Molecular mechanisms involved in the regulation of cell polarity and genome stability by the p21 -activated kinase, Shk1, in the fission yeast, Schizosaccharomyces pombe

Hye Won Kim, The University of Texas Graduate School of Biomedical Sciences at Houston


The essential p21-activated kinase (PAK), Shk1, is a critical component of a Ras/Cdc42/PAK complex required for cell viability, normal cell polarity, proper regulation of cytoskeletal dynamics, and sexual differentiation in the fission yeast, Schizosaccharomyces pombe. While cellular functions of PAKs have been described in eukaryotes from yeasts to mammals, the molecular mechanisms of PAK regulation and function are poorly understood. This study has characterized a novel Shk1 inhibitor, Skb15, and, in addition, identified the cell polarity regulator, Tea1, as a potential biological substrate of Shk1 in S. pombe. Skb15 is a highly conserved WD repeat protein that was discovered from a two-hybrid screen for proteins that interact with the catalytic domain of Shk1. Molecular data indicate that Skb15 negatively regulates Shk1 kinase activity in S. pombe cells. A null mutation in the skb15 gene is lethal and results in deregulation of actin polymerization and localization, microtubule biogenesis, and the cytokinetic machinery, as well as a substantial uncoupling of these processes from the cell cycle. Loss of Skb15 function is suppressed by partial loss of Shk1, demonstrating that negative regulation of Shk1 by Skb15 is required for proper execution of cytoskeletal remodeling and cytokinetic functions. A mouse homolog of Skb15 can substitute for its counterpart in fission yeast, demonstrating that Skb15 protein function has been substantially conserved through evolution. Our laboratory has recently demonstrated that Shk1, in addition to regulating actin cytoskeletal organization, is required for proper regulation of microtubule dynamics in S. pombe cells. The Shk1 protein localizes to interphase and mitotic microtubules, the septum-forming region, and cell ends. This pattern of localization overlaps with that of the cell polarity regulator, Tea1, in S. pombe cells. The tea1 gene was identified by Paul Nurse's laboratory from a screen for genes involved in the control of cell morphogenesis in S. pombe. In contrast to wild type S. pombe cells, which are rod shaped, tea1 null cells are often bent and/or branched in shape. The Tea1 protein localizes to the cell ends, like Shk1, and the growing tips of interphase microtubules. Thus, experiments were performed to investigate whether Tea1 interacts with Shk1. The tea1 null mutation strongly suppresses the loss of function of Skb15, an essential inhibitor of Shk1 function. All defects associated with the skb15 mutation, including defects in F-actin organization, septation, spindle elongation, and chromosome segregation, are suppressed by tea1Δ, suggesting that Tea1 may function in these diverse processes. Consistent with a role for Tea1 in cytokinesis, tea1Δ cells have a modest cell separation defect that is greatly exacerbated by a shk1 mutation and, like Shk1, Tea1 localizes to the septation site. Molecular analyses showed that Tea1 phosphorylation is significantly dependent on Shk1 function in vivo and that bacterially expressed Tea1 protein is directly phosphorylated by recombinant Shk1 kinase in vitro. Taken together, these results identify Tea1 as a potential biological substrate of Shk1 in S. pombe. In summary, this study provides new insights into a conserved regulatory mechanism for PAKs, and also begins to uncover the molecular mechanisms by which the Ras/Cdc42/PAK complex regulates the microtubule and actin cytoskeletons and cell growth polarization in fission yeast.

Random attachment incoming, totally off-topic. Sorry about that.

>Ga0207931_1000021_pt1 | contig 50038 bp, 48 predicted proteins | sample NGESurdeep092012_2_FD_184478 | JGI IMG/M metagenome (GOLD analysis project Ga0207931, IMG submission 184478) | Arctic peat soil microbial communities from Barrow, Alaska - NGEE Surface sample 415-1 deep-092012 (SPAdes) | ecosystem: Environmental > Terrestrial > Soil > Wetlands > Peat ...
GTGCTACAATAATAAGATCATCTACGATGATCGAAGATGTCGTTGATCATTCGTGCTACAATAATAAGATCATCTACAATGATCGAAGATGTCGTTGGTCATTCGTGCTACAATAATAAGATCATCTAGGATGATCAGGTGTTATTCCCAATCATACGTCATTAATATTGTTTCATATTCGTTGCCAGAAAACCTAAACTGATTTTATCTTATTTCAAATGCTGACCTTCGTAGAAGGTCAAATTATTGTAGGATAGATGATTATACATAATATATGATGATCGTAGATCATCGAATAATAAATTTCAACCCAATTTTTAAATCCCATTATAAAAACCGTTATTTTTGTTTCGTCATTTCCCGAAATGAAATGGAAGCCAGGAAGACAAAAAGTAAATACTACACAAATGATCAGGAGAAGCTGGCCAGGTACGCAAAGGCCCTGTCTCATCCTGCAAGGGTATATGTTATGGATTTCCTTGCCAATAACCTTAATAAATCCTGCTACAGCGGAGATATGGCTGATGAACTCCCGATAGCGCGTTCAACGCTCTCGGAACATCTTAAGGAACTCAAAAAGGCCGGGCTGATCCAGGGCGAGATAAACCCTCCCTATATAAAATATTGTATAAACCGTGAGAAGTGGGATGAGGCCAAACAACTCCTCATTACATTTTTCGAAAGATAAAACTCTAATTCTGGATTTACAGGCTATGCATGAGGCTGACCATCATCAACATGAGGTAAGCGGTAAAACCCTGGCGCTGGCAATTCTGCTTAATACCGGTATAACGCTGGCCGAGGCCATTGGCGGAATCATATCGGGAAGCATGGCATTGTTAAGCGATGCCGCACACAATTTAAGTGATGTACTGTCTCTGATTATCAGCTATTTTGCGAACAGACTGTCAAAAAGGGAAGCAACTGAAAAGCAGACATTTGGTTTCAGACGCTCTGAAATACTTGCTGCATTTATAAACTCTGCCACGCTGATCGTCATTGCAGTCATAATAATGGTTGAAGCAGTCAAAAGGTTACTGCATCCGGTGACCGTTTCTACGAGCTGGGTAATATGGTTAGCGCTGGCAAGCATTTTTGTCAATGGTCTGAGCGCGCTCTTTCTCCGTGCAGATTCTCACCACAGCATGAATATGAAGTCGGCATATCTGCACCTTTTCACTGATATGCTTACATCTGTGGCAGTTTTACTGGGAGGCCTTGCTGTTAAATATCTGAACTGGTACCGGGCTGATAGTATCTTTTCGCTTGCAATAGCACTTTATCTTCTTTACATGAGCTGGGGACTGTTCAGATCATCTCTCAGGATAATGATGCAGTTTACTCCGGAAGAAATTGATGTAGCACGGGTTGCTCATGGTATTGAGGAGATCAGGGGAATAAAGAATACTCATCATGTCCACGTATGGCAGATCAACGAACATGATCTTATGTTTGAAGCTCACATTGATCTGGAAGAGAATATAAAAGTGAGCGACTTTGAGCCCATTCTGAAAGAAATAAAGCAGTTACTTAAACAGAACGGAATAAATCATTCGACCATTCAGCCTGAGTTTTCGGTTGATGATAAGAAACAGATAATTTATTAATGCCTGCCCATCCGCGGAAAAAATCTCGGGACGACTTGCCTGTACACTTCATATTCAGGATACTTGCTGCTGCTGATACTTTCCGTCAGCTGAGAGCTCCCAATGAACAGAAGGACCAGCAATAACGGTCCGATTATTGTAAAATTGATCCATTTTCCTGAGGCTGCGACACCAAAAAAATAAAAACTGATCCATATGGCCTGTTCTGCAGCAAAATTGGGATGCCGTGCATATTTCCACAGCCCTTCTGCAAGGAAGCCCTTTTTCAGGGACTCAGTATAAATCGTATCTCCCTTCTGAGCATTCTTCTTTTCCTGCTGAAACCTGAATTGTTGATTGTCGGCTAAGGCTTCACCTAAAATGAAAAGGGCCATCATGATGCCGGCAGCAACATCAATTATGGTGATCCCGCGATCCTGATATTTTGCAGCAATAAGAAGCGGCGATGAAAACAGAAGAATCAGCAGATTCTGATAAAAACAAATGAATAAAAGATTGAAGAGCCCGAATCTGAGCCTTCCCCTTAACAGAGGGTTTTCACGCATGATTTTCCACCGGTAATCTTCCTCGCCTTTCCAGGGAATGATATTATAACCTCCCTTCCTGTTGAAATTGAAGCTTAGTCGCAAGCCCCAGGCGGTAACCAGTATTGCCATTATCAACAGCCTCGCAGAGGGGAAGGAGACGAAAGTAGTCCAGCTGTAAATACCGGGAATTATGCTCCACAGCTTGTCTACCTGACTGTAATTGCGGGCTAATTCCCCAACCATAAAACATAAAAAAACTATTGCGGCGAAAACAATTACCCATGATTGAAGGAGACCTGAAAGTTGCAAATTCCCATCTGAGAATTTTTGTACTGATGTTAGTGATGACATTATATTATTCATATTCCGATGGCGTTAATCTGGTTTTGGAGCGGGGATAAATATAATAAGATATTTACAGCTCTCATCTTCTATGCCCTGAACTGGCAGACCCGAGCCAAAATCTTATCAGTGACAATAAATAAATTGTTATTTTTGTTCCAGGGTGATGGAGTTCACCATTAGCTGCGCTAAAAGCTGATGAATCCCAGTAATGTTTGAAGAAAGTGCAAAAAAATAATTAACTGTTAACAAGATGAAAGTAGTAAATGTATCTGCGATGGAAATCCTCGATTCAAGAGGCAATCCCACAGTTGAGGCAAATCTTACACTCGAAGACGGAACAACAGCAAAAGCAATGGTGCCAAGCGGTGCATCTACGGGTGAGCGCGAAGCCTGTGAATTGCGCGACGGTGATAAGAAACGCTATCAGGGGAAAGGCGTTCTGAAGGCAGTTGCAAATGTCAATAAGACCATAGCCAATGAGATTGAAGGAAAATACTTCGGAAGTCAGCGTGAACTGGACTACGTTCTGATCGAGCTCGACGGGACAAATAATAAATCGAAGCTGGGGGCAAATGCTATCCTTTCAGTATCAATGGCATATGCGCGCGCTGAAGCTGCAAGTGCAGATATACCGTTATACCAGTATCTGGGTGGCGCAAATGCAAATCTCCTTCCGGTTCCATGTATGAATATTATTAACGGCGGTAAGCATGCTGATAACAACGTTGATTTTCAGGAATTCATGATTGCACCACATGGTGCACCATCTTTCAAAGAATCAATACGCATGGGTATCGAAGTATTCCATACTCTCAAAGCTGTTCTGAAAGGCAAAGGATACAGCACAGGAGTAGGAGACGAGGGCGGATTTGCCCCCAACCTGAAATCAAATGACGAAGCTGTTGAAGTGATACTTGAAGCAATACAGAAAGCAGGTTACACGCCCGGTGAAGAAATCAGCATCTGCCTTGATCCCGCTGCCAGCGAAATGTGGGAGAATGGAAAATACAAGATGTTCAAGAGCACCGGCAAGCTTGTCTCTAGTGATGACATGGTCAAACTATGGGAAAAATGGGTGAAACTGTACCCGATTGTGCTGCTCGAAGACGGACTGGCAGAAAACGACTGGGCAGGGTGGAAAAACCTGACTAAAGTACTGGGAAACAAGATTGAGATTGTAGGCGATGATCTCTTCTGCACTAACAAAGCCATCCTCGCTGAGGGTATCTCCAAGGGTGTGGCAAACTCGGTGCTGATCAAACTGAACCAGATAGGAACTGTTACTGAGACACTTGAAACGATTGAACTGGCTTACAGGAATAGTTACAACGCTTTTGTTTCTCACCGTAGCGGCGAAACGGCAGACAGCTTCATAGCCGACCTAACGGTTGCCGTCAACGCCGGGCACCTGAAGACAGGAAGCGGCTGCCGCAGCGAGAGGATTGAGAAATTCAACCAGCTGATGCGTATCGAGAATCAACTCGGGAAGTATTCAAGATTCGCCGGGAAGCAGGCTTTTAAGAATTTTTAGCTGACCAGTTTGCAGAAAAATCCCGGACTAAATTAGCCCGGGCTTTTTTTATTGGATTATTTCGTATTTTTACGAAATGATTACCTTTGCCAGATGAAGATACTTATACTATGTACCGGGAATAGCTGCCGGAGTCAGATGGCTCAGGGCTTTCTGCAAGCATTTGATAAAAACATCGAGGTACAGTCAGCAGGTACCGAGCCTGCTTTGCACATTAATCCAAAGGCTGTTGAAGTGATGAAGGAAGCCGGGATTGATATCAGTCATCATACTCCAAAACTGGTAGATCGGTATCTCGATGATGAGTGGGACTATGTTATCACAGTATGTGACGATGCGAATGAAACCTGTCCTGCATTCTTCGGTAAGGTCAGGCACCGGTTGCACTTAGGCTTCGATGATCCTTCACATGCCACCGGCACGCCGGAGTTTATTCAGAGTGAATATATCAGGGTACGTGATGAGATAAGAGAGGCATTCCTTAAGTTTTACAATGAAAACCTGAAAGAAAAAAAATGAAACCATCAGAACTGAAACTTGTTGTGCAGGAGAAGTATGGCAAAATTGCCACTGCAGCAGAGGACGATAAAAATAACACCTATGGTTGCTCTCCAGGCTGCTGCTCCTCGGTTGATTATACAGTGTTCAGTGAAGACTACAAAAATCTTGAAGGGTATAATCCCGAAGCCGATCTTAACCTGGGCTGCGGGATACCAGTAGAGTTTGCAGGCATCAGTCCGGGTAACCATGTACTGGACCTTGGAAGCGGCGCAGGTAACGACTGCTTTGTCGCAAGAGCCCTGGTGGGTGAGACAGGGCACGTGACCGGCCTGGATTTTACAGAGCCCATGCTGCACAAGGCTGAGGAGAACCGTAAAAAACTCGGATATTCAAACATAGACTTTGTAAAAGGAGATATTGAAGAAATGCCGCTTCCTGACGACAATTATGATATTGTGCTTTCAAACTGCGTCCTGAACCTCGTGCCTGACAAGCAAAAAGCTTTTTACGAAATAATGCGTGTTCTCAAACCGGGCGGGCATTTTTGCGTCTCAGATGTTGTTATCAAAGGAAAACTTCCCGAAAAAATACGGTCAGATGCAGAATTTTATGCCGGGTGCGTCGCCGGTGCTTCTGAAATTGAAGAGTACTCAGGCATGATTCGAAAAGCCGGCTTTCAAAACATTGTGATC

Subject Area

Molecular biology|Cellular biology

Recommended Citation

Kim, Hye Won, "Molecular mechanisms involved in the regulation of cell polarity and genome stability by the p21 -activated kinase, Shk1, in the fission yeast, Schizosaccharomyces pombe" (2002). Texas Medical Center Dissertations (via ProQuest). AAI3065327.